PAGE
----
Chicago Mayor Rahm Emanuel may finally do what he and other politicians should have done a long time ago: end costly health insurance benefits paid to city retirees.
But why now? Simple: Because ObamaCare gives Emanuel an easy way to shift the city’s costs to federal taxpayers. While it may be tempting to call him opportunistic, we really can’t blame the mayor if he finally does the right thing, even if he’s only doing it now because he knows federal taxpayers will absorb the cost. This option, which is one of two strongly recommended in a Jan. 11, 2013, report by the city’s Retiree Healthcare Benefits Commission, will save the city more than $61 million a year and result in a bulk of city retirees under age 65 being eligible for federal ObamaCare subsidies with which they can purchase insurance. This will, however, cost federal taxpayers anywhere from $8 million to more than $47 million annually.
What we can blame Emanuel and all other Chicago politicians for is Chicago’s current fiscal crisis, which was fueled in large part by their providing city worker’s with cushy pension and health insurance benefits that kick in as early as age 55. But we can’t blame the mayor if he does what should have been done a long time ago, with or without ObamaCare; that is, stop the payment of benefits the city cannot afford.
Instead, the blame rests squarely on ObamaCare itself, which will cost our nation more than $1.6 trillion over the next 10 years – more than double its projected cost – while it reduces accessibility to care through a system of price controls that drive out medical providers and make health care harder to find. Add to that skyrocketing insurance premium costs, disincentives for employers to hire workers and the creation of a board of government bureaucrats that will make life and death decisions affecting America’s seniors, and we are in the midst of a recipe for disaster. The situation unfolding in Chicago – where young retirees may be turning to ObamaCare on the federal taxpayers’ dime – is just another bad consequence of a bad law.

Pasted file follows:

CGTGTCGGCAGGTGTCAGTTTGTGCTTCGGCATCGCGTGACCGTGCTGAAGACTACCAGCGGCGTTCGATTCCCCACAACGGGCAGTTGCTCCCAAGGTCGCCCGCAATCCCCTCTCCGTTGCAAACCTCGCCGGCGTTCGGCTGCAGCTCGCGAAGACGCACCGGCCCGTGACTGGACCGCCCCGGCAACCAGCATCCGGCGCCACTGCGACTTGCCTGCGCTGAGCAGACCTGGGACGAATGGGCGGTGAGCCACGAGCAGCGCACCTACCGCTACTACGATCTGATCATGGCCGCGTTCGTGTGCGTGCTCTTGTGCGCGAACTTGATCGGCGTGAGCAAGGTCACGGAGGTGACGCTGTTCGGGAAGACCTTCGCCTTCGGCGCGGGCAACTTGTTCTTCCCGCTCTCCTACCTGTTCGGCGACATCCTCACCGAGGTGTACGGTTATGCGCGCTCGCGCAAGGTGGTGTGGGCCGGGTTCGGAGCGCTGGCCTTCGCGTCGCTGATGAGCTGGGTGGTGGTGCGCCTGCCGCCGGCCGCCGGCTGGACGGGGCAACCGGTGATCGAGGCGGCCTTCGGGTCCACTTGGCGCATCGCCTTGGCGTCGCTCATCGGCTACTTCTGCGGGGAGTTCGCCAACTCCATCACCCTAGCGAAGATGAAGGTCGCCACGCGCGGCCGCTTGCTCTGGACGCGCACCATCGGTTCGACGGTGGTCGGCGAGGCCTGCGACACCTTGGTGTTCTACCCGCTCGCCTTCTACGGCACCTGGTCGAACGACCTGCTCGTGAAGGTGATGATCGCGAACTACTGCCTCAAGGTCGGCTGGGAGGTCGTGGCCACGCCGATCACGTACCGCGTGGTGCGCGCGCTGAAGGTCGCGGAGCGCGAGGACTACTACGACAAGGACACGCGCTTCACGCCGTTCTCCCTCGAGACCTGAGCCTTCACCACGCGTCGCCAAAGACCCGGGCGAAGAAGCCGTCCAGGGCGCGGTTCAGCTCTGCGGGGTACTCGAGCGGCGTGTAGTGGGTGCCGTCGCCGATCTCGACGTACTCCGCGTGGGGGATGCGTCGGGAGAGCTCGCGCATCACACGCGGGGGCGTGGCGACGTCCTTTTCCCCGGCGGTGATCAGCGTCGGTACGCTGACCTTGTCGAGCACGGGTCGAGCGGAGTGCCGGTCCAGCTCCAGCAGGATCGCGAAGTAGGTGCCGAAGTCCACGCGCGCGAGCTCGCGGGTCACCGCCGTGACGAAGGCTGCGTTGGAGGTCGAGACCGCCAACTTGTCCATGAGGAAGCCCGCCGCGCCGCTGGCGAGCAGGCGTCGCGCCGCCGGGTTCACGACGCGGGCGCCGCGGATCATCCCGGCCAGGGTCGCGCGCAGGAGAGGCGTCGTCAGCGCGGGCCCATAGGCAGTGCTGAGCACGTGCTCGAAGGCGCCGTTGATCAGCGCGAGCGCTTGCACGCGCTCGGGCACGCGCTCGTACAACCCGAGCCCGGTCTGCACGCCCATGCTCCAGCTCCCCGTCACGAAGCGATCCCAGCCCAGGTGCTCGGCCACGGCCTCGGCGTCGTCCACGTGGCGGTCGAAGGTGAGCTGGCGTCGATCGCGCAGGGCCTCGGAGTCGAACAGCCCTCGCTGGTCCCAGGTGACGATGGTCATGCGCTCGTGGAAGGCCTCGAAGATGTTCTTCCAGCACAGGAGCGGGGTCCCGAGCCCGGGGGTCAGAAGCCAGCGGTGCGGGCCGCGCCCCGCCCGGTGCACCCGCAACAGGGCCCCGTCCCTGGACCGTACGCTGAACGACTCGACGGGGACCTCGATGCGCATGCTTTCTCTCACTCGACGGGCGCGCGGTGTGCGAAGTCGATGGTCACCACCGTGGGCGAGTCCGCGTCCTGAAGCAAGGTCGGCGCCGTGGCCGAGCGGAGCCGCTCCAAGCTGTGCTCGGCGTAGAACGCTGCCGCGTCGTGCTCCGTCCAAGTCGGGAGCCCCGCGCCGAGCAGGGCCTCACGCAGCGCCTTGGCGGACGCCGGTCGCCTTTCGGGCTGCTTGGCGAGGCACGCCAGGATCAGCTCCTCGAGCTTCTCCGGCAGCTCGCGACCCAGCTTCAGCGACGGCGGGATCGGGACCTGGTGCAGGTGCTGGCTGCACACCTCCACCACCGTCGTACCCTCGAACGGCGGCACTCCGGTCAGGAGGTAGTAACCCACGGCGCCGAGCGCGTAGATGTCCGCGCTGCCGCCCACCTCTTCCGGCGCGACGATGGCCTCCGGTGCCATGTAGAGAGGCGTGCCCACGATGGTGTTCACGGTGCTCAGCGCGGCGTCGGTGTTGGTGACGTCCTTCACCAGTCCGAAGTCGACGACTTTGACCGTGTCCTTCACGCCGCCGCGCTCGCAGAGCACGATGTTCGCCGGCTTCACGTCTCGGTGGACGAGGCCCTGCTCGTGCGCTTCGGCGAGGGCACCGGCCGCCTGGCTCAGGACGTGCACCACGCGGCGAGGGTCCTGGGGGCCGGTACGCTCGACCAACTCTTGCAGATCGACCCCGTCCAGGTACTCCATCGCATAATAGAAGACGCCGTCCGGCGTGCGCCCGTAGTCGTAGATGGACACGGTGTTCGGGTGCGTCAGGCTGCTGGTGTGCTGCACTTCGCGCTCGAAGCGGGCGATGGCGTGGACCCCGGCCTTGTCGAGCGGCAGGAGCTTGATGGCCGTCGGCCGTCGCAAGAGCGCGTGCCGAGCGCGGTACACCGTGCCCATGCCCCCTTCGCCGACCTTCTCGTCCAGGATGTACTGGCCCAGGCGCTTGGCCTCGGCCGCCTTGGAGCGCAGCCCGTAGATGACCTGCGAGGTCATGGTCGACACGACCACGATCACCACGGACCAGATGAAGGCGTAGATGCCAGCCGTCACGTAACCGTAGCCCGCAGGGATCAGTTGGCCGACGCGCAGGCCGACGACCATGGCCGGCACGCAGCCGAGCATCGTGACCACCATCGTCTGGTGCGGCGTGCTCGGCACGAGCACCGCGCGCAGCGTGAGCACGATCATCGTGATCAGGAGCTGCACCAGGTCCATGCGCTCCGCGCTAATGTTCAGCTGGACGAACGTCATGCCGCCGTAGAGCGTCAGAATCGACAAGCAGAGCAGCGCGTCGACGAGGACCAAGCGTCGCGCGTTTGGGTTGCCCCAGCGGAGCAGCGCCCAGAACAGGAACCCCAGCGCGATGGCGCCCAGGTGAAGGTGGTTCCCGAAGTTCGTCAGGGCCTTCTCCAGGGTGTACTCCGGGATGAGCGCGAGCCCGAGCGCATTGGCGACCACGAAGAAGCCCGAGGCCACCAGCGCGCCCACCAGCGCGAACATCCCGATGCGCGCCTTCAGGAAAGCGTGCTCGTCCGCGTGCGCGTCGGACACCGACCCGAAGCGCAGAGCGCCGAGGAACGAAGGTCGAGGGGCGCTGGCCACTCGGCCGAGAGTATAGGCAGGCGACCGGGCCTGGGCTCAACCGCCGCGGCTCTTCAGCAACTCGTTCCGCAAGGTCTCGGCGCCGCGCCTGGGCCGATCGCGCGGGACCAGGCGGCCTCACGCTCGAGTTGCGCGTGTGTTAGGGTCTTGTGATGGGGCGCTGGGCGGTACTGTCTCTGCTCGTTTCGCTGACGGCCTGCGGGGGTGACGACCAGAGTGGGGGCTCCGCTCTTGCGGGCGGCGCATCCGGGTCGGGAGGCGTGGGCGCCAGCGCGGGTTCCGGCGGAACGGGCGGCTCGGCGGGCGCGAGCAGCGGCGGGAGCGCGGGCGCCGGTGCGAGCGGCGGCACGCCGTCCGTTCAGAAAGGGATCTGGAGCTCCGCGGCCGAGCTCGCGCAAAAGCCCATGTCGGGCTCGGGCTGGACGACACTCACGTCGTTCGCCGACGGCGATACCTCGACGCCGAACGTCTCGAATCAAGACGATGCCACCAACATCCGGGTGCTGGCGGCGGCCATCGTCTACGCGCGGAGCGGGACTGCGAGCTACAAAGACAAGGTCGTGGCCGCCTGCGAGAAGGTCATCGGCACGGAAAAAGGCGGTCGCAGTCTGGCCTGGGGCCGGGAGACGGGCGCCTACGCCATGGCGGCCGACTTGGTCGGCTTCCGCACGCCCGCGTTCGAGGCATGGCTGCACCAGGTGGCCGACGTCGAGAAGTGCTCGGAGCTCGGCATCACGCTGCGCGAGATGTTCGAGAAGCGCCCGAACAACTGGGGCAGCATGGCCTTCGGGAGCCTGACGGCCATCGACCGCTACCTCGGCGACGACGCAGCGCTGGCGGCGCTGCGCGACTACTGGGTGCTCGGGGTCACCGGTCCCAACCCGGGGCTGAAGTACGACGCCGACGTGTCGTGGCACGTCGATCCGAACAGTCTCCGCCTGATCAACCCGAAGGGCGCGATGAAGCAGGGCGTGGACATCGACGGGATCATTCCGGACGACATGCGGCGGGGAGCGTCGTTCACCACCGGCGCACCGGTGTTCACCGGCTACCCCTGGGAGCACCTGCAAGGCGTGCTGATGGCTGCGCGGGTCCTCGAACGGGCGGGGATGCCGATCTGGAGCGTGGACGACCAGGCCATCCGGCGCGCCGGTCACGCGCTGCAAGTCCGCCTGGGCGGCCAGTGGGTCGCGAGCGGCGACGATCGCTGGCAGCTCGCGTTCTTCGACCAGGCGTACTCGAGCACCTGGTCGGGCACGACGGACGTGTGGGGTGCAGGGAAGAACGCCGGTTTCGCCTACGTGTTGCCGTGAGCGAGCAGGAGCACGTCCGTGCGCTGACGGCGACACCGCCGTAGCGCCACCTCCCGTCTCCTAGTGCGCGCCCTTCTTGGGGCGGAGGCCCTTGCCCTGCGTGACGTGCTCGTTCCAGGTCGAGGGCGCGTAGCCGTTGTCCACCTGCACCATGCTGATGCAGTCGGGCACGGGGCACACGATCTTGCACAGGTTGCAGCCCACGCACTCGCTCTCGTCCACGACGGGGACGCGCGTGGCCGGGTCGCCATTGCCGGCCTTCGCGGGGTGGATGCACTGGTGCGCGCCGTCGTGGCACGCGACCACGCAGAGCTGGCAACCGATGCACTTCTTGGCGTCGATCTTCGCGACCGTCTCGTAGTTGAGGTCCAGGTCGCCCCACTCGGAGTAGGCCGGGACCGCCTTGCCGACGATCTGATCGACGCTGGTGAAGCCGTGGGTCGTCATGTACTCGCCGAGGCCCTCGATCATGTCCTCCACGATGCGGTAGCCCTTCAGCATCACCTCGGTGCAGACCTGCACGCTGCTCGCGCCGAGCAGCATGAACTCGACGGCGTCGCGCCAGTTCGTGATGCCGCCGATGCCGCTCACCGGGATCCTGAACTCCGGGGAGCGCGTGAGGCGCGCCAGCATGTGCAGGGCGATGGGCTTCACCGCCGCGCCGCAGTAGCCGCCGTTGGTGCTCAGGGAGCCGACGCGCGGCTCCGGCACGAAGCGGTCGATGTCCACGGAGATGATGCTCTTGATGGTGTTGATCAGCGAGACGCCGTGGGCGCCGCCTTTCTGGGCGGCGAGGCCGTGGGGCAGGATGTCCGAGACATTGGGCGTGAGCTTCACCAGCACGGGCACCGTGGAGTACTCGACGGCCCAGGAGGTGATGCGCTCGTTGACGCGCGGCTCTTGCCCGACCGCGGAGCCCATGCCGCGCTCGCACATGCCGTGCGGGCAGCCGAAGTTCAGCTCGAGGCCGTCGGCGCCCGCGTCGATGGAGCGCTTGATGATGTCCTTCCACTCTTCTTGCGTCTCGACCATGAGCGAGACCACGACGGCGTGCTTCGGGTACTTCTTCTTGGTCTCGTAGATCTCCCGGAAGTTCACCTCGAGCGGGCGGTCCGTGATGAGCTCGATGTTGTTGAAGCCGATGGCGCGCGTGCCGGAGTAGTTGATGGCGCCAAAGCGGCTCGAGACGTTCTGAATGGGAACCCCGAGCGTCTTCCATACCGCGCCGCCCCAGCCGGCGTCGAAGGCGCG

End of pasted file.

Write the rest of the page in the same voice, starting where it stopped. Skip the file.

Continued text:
But neither city of Chicago retirees nor taxpayers should be in this situation. Real health care reform could have avoided this problem, beginning with changing federal law to allow individual ownership of insurance policies that are not dependent on employment or retirement. Real reform would have increased, not cut – as ObamaCare does – health savings accounts that empower individuals to shop around and make informed choices on purchasing the health care that best suits their needs. Real reform would be driven by consumers, not the government or insurance companies. Real reform would have empowered low income individuals with choice, instead of keeping them trapped in a Medicaid system where care and doctors are becoming harder and harder to find. Instead, ObamaCare expands this failing program, thus harming the very people it claims to help.
As illustrated by the retiree benefit crisis facing the city of Chicago, all ObamaCare does is provide a means to shift costs from one set of taxpayers to another. Until we call out our elected officials who hide behind the manipulative name of a law that promises protection and affordability, but in fact kills both, we will continue to suffer the consequences.
photo credit: Spencer Heyfron